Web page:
Math and reading scores demonstrate more variability post-COVID, primarily due to a larger gap between low and high academic achievers, according to NWEA, a nonprofit research and educational services organization serving K-12 students.
NWEA has released new research findings that examine to what degree students’ reading and math test scores have become more variable during the pandemic, and how achievement gains across the pandemic compare to pre-pandemic trends for students who were low- or high-achieving before the pandemic started.
The research used test scores from more than 8 million US students in grades 3 – 8 across 24,000 public schools who took MAP® Growth™ assessments in reading and math comparing results from students who tested during COVID-interrupted school years (2019-20 through 2021-22) and students who tested prior to the onset of the pandemic (between 2016-17 and 2018-19).
Key findings are:
- Math and reading test scores are more variable in spring 2022 than spring 2019, indicating that students – based on their current achievement levels – are more different from one another now than before the pandemic.
- Increased variability is primarily driven by a widened distance between low and high achievers given students with lower achievement experienced larger initial impacts at the onset of the pandemic and less improvement during 2021-22.
“There’s no question that the pandemic’s disruptions to learning were profound, but the level and depth of that impact was not equal across all students,” said Dr. Karyn Lewis, one of the authors of the new study. “As we urgently work toward recovery, continuing to understand which students were harmed the most and the magnitude of their unmet needs will keep the focus on them as a priority to ensure appropriate interventions are provided.”
Academic diversity in student achievement is not a new concept to educators who each fall prepare instructional plans that must meet a range of academic skills and knowledge of their incoming students. For example, a typical fifth-grade pre-pandemic classroom included studentswho, on average, ranged up to seven grade levels (above and below). During the pandemic, this variability has expanded.
“The continued impact of the pandemic requires focus, new strategies, creative solutions, and collaboration between educators and families,” said Dr. Chase Nordengren, principal research lead for Effective Instructional Strategies at NWEA. “Purchasing a new tutoring or curricular solution isn’t enough; leaders must make deep investments in teachers that enhance their knowledge and skills, and create the sustained conditions that make classrooms equitable places to learn.”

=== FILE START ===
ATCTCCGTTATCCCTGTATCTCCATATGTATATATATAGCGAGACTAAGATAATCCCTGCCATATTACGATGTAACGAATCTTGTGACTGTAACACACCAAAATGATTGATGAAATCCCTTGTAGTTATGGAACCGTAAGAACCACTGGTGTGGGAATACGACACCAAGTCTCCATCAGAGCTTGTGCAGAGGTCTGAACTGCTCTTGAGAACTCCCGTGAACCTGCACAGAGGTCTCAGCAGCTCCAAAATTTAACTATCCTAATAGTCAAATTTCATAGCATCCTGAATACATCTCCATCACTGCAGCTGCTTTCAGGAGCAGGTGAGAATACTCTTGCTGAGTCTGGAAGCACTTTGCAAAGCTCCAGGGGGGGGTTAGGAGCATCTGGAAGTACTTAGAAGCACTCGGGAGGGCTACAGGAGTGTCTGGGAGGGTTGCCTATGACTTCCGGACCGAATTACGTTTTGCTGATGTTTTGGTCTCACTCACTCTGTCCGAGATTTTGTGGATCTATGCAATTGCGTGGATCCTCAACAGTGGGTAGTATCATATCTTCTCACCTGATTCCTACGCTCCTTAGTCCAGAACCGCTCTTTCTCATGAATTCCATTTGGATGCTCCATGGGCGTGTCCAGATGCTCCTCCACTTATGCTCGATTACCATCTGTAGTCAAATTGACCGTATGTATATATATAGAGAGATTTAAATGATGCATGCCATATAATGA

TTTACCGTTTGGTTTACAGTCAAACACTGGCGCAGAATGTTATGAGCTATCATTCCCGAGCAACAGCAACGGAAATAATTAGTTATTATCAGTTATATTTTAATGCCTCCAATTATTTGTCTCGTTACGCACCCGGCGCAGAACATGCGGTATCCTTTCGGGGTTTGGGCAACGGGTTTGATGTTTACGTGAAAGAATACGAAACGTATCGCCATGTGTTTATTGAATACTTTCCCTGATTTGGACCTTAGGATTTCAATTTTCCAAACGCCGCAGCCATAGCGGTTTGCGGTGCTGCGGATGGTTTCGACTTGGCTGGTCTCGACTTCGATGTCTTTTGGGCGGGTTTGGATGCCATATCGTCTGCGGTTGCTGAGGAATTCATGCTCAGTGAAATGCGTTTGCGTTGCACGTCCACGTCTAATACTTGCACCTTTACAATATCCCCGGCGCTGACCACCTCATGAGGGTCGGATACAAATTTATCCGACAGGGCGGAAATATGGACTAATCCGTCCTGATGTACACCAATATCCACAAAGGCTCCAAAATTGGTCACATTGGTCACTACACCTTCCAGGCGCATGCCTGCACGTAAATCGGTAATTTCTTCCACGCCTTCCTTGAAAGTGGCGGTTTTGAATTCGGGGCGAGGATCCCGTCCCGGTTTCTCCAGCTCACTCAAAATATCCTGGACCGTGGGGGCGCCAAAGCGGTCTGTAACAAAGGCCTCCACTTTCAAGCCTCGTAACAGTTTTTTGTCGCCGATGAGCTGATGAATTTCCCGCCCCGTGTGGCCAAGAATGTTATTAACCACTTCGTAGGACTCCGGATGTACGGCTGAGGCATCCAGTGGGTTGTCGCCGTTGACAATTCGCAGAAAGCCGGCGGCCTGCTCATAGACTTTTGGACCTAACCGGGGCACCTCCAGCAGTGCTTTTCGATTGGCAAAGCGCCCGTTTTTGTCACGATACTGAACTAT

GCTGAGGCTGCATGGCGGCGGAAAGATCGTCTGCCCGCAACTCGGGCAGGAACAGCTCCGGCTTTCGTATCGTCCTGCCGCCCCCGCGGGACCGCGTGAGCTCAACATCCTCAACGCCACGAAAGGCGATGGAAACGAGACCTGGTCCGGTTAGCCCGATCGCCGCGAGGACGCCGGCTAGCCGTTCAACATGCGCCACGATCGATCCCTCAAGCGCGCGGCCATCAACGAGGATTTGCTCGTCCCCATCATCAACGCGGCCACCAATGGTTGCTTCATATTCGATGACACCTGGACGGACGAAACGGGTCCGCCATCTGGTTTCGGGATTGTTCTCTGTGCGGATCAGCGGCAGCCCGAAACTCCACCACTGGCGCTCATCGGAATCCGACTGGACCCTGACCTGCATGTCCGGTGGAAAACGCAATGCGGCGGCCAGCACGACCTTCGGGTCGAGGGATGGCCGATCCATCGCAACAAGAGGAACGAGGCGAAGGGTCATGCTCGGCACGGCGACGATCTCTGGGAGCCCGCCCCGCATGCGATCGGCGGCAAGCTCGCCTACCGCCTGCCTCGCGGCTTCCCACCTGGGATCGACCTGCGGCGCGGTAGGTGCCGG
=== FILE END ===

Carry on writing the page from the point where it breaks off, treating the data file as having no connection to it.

To address increased variability, NWEA’s professional learning experts recommend:
- Balancing between on-grade and off-grade learning to maximize growth. Teachers will need to have deep knowledge of their own grade’s academic standards as well as those one-to-two grade levels above and below with the goal of ensuring all students have access to grade-level materials.
- Using real-time checks (formative assessment practices) to understand whether and how students have mastered academic content and make quick adjustments to ensure all students can reach their highest potential.
- Supporting teachers by reinforcing their expertise and skills with opportunities for professional growth that highlight the essential role they play in students’ lives.
“This latest report from NWEA is not surprising to our District 81 educators who have always used data to differentiate and guide instruction during flexible group times,” said Dr. Kimberly Boryszewski, Superintendent of Schools at Schiller Park School District 81 in Illinois. “Post pandemic, this is more important than ever. Learning gaps across grade levels have created conditions in schools that demand educators meet students at their individual instructional level to target their personal academic needs. SD81 has expanded flexible group time throughout the entire school day and across all content areas to work towards closing the significant achievement gaps created by the pandemic.”
The new research report is authored by Drs. Karyn Lewis, Megan Kuhfeld, Meredith Langi, Scott Peters, and Erin Fahle.
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